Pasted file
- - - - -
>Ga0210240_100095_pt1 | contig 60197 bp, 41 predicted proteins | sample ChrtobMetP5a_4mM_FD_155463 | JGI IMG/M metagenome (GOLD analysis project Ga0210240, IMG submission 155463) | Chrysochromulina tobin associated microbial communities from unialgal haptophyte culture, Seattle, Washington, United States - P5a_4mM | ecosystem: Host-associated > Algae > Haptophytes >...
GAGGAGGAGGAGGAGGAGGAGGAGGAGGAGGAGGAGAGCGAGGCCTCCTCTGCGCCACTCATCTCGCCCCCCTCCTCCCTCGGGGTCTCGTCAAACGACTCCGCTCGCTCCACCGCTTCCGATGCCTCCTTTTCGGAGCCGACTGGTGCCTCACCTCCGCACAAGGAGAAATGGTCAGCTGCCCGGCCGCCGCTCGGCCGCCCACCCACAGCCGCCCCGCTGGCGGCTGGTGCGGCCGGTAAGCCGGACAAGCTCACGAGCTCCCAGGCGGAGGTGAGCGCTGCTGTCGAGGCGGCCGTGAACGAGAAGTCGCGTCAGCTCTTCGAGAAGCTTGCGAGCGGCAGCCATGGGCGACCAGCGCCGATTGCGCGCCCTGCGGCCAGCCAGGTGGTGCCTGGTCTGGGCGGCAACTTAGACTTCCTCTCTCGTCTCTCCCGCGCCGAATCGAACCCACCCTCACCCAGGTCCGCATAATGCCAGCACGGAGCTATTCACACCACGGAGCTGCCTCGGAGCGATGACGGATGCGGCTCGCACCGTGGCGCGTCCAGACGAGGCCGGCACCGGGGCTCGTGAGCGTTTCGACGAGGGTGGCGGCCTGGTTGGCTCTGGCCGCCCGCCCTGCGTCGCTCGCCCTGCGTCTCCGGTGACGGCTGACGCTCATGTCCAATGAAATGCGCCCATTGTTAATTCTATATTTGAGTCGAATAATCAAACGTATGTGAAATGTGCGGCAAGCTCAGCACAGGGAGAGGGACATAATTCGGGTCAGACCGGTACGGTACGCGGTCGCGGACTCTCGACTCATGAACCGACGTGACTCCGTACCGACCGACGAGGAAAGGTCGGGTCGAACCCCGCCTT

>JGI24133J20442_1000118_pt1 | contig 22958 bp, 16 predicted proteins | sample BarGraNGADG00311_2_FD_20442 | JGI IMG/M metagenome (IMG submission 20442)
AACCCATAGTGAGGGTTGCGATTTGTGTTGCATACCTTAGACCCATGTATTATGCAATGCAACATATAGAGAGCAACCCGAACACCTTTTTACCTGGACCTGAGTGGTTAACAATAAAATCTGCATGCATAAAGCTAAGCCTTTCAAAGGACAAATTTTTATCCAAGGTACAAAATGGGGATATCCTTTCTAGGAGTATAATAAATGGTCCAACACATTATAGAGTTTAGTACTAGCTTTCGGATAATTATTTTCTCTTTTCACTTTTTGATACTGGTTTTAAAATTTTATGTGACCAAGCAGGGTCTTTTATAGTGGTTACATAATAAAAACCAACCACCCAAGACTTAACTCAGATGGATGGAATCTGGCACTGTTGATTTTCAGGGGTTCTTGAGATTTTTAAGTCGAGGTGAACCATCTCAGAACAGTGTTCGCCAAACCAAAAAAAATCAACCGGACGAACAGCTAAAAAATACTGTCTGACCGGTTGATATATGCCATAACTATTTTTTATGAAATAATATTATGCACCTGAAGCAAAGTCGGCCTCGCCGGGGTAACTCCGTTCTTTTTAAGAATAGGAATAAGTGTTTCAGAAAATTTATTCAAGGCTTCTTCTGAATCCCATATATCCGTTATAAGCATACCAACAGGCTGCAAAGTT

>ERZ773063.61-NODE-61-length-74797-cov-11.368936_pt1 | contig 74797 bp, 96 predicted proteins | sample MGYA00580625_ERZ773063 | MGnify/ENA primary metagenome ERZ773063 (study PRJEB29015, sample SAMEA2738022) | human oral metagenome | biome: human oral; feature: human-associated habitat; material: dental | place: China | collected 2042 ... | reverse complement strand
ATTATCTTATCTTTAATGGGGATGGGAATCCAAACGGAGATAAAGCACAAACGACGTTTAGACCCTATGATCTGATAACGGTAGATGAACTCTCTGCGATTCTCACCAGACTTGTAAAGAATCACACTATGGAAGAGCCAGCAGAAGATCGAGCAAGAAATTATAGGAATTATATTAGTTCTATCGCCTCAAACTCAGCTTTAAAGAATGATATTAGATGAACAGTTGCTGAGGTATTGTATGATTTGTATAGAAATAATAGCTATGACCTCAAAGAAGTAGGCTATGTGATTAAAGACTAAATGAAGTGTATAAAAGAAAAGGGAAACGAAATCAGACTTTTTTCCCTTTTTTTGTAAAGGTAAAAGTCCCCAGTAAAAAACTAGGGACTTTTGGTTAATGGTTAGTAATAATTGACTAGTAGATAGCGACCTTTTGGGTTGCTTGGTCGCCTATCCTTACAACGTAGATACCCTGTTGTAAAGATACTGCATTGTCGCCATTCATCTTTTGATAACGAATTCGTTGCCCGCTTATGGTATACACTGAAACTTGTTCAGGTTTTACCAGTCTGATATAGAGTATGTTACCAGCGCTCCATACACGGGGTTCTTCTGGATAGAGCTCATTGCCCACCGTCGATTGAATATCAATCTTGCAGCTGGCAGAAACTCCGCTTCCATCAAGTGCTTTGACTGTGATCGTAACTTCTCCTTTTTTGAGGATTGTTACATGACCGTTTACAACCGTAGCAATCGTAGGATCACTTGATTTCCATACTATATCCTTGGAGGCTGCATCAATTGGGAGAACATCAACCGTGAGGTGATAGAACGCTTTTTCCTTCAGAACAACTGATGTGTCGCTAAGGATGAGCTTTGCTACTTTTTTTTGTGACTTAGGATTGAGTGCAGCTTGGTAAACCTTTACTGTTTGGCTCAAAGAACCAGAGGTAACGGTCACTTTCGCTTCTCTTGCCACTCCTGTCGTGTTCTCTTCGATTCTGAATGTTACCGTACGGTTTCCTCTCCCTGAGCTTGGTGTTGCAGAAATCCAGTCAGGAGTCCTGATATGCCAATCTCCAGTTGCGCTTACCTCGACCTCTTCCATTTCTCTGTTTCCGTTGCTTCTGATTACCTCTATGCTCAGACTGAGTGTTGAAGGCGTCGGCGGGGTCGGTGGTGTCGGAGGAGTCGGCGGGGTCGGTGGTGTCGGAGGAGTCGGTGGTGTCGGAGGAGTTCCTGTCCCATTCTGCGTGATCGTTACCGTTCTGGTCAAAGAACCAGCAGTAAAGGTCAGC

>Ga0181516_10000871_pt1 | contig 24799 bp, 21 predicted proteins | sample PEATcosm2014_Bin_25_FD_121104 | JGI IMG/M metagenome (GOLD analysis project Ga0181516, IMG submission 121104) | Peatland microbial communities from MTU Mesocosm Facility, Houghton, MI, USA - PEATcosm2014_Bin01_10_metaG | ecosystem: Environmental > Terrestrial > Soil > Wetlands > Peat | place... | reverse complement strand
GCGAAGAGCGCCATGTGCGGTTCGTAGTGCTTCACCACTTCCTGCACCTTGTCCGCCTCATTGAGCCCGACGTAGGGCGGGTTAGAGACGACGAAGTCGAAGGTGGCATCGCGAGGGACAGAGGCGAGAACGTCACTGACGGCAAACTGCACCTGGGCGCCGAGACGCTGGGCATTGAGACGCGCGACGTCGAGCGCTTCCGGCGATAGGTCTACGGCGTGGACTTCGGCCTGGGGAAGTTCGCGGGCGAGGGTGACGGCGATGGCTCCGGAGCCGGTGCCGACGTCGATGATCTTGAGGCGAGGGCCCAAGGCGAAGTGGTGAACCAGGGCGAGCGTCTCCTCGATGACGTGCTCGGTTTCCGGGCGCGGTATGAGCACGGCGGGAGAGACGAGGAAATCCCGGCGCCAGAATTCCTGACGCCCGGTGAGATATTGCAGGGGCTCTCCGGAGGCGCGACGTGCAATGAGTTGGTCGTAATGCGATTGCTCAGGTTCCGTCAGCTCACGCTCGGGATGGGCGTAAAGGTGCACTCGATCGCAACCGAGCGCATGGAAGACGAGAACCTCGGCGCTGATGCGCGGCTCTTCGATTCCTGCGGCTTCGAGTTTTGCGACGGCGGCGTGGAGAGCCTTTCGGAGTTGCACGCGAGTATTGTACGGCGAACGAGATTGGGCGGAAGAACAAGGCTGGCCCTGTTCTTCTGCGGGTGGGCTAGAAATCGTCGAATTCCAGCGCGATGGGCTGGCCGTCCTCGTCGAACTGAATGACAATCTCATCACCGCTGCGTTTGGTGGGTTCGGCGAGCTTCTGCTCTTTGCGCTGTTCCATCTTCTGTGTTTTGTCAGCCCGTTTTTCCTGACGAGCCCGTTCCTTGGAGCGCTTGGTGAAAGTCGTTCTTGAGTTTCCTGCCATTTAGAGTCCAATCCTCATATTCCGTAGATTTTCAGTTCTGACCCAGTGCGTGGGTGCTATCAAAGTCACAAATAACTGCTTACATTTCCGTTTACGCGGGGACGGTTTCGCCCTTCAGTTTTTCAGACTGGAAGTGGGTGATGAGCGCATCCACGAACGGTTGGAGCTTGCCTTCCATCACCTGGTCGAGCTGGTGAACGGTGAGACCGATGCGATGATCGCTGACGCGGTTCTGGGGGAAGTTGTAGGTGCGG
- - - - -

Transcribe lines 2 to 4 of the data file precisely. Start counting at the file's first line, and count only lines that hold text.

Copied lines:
GAGGAGGAGGAGGAGGAGGAGGAGGAGGAGGAGGAGAGCGAGGCCTCCTCTGCGCCACTCATCTCGCCCCCCTCCTCCCTCGGGGTCTCGTCAAACGACTCCGCTCGCTCCACCGCTTCCGATGCCTCCTTTTCGGAGCCGACTGGTGCCTCACCTCCGCACAAGGAGAAATGGTCAGCTGCCCGGCCGCCGCTCGGCCGCCCACCCACAGCCGCCCCGCTGGCGGCTGGTGCGGCCGGTAAGCCGGACAAGCTCACGAGCTCCCAGGCGGAGGTGAGCGCTGCTGTCGAGGCGGCCGTGAACGAGAAGTCGCGTCAGCTCTTCGAGAAGCTTGCGAGCGGCAGCCATGGGCGACCAGCGCCGATTGCGCGCCCTGCGGCCAGCCAGGTGGTGCCTGGTCTGGGCGGCAACTTAGACTTCCTCTCTCGTCTCTCCCGCGCCGAATCGAACCCACCCTCACCCAGGTCCGCATAATGCCAGCACGGAGCTATTCACACCACGGAGCTGCCTCGGAGCGATGACGGATGCGGCTCGCACCGTGGCGCGTCCAGACGAGGCCGGCACCGGGGCTCGTGAGCGTTTCGACGAGGGTGGCGGCCTGGTTGGCTCTGGCCGCCCGCCCTGCGTCGCTCGCCCTGCGTCTCCGGTGACGGCTGACGCTCATGTCCAATGAAATGCGCCCATTGTTAATTCTATATTTGAGTCGAATAATCAAACGTATGTGAAATGTGCGGCAAGCTCAGCACAGGGAGAGGGACATAATTCGGGTCAGACCGGTACGGTACGCGGTCGCGGACTCTCGACTCATGAACCGACGTGACTCCGTACCGACCGACGAGGAAAGGTCGGGTCGAACCCCGCCTT

>JGI24133J20442_1000118_pt1 | contig 22958 bp, 16 predicted proteins | sample BarGraNGADG00311_2_FD_20442 | JGI IMG/M metagenome (IMG submission 20442)
AACCCATAGTGAGGGTTGCGATTTGTGTTGCATACCTTAGACCCATGTATTATGCAATGCAACATATAGAGAGCAACCCGAACACCTTTTTACCTGGACCTGAGTGGTTAACAATAAAATCTGCATGCATAAAGCTAAGCCTTTCAAAGGACAAATTTTTATCCAAGGTACAAAATGGGGATATCCTTTCTAGGAGTATAATAAATGGTCCAACACATTATAGAGTTTAGTACTAGCTTTCGGATAATTATTTTCTCTTTTCACTTTTTGATACTGGTTTTAAAATTTTATGTGACCAAGCAGGGTCTTTTATAGTGGTTACATAATAAAAACCAACCACCCAAGACTTAACTCAGATGGATGGAATCTGGCACTGTTGATTTTCAGGGGTTCTTGAGATTTTTAAGTCGAGGTGAACCATCTCAGAACAGTGTTCGCCAAACCAAAAAAAATCAACCGGACGAACAGCTAAAAAATACTGTCTGACCGGTTGATATATGCCATAACTATTTTTTATGAAATAATATTATGCACCTGAAGCAAAGTCGGCCTCGCCGGGGTAACTCCGTTCTTTTTAAGAATAGGAATAAGTGTTTCAGAAAATTTATTCAAGGCTTCTTCTGAATCCCATATATCCGTTATAAGCATACCAACAGGCTGCAAAGTT